Be not afraid of spooky creatures says Friends of the Earth to Lowes’ Staff on Halloween – But make sure bees aren’t afraid of your products
Sometime in the next three days, you may find yourself face to face with a bumble bee, a witch, a skeleton or some other spooky Halloween creature that’s asking you and your employer to do your part to save the bees. In the lead-up to Halloween 2014, Friends of the Earth and millions of its supporters across North America are petitioning your CEO, Robert Niblock, asking for his leadership to remove bee-killing pesticides from your products and shelves. And many of them may swarm your store – don’t be afraid of them however spooky they look. Even if you’re not wearing antennae or wings, you’ve got a lot in common with these action-seeking folk.
I’m sure, as someone working for a top company dedicated to meeting growing consumer demand for environmentally friendly garden products, you and Friends of the Earth supporters know that removing bee-harmful pesticides from your shelves makes sense. We assume you want home gardeners to trust your company and your products to be truly “bee-friendly”. But, as we’ve shared with you earlier this year, over half of “bee-friendly” garden plants purchased at Lowes, Home Depot and Walmart in 18 cities across the US and Canada contained neonicotinoid pesticides at levels that harm or even kill bees.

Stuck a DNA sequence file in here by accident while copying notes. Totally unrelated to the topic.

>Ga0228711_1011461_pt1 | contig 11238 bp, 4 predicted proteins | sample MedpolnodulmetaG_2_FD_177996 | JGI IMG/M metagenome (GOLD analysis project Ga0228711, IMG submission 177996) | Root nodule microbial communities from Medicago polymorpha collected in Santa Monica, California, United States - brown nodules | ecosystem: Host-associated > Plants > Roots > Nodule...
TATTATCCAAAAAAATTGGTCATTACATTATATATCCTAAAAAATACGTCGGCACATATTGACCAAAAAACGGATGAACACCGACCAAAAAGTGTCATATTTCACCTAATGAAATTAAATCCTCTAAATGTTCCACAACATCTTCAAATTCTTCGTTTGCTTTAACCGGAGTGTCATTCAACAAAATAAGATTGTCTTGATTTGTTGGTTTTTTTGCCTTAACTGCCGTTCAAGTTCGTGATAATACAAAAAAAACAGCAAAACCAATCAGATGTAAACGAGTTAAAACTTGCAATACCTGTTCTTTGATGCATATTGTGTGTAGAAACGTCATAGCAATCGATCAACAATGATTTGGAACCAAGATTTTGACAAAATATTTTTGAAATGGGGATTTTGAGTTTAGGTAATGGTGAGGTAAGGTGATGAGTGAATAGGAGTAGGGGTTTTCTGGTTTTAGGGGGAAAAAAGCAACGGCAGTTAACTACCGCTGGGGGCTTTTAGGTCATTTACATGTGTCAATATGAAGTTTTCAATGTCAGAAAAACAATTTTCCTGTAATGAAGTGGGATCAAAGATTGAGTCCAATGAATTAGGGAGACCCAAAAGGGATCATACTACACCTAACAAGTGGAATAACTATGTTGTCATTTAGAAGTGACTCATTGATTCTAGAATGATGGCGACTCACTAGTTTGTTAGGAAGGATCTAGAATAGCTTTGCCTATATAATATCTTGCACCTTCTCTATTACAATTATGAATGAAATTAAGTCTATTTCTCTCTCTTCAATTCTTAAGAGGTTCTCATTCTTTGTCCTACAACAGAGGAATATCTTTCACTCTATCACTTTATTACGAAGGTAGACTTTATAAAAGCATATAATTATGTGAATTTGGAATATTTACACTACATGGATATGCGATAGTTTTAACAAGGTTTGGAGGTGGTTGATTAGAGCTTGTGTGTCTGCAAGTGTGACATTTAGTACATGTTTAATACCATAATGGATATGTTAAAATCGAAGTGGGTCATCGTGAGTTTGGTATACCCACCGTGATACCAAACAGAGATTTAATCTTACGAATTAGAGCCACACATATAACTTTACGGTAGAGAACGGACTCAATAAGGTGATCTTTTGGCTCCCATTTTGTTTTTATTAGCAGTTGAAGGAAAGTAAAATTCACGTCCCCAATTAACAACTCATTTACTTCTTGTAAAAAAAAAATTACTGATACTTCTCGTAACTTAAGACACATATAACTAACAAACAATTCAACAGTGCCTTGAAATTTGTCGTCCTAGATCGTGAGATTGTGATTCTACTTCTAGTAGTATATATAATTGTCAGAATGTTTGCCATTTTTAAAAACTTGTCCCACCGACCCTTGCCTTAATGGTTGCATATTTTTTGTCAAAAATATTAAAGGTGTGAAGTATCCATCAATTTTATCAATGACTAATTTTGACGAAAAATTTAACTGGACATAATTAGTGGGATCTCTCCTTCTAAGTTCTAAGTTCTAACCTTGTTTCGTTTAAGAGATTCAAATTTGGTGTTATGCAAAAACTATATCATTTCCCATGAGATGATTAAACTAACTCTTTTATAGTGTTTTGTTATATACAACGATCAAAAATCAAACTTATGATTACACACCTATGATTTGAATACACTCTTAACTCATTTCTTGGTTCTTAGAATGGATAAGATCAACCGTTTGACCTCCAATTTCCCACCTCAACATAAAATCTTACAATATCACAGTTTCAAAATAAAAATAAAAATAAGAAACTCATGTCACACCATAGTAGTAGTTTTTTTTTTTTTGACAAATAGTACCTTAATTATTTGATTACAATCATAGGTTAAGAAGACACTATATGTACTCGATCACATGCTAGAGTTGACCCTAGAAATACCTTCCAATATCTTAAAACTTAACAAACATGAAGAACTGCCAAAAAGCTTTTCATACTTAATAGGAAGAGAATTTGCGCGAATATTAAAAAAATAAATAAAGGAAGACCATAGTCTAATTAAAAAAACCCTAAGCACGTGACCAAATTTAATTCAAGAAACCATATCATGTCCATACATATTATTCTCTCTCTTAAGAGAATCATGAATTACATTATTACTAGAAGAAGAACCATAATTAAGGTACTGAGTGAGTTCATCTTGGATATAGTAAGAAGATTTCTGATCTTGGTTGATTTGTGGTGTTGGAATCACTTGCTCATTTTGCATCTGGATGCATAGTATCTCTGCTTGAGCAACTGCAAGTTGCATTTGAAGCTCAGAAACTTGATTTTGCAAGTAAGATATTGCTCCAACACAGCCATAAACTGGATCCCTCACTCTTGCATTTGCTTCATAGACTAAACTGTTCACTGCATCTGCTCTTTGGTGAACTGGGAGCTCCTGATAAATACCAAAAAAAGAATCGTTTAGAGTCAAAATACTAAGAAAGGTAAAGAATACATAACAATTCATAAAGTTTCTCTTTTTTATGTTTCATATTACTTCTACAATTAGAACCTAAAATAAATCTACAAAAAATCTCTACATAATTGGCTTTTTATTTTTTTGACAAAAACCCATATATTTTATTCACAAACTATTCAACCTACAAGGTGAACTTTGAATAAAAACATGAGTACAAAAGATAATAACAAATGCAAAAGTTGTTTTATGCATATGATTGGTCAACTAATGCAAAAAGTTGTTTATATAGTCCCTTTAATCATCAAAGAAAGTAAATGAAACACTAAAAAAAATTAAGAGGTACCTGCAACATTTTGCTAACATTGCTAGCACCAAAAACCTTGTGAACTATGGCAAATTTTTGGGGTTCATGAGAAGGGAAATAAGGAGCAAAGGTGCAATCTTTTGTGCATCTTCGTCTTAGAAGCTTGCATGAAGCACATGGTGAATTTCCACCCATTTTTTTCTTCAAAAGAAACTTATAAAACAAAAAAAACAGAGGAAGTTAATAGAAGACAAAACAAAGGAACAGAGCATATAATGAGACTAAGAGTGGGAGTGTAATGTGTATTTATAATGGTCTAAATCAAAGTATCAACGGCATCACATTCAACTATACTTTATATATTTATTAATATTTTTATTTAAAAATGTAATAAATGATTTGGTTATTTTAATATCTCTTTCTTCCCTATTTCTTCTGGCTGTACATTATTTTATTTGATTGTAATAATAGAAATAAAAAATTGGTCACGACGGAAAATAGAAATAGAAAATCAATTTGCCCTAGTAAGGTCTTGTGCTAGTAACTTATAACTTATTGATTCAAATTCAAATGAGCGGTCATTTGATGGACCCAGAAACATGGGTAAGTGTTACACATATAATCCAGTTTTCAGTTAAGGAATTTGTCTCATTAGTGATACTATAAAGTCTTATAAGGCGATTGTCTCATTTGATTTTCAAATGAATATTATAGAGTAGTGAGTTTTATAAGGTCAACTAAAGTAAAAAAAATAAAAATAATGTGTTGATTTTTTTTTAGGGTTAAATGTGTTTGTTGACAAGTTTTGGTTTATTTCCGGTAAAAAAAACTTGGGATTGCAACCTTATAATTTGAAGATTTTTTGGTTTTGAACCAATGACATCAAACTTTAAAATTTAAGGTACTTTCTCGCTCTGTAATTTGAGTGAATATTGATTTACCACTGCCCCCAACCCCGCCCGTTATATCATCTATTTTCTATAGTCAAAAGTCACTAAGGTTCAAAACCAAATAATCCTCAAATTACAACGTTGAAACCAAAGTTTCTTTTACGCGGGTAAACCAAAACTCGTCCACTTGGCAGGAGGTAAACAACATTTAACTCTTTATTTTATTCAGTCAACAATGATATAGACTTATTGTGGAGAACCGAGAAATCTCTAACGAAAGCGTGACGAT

The science is clear that neonicotinoids are a leading driver of bee decline and are harming many other important and beneficial creatures including birds, bats, butterflies, dragonflies, lacewinds, ladybugs, earthworms, small mammals, and more. Earlier this year, a global body of twenty-nine independent scientists, The Task Force on Systemic Pesticides, reviewed more than 800 peer-reviewed studies published in the last five years – they’re calling for immediate regulatory action to restrict neonicotinoids to avoid a “second Silent Spring”. This same groups of scientists found that neonicotinoids are 5,000 to 10,000 times more acutely toxic to bees than DDT.
It’s late October and all over North America, we’ve put our gardens to bed, we’re enjoying the year’s harvest, and we’re beginning to dream of what we’ll do next year with our precious plots of land. I’m sure Lowes will not want me to be spooked from buying bee-friendly plants in your store. So the time to act is now – tell your CEO to step up to go neonicotinoid-free.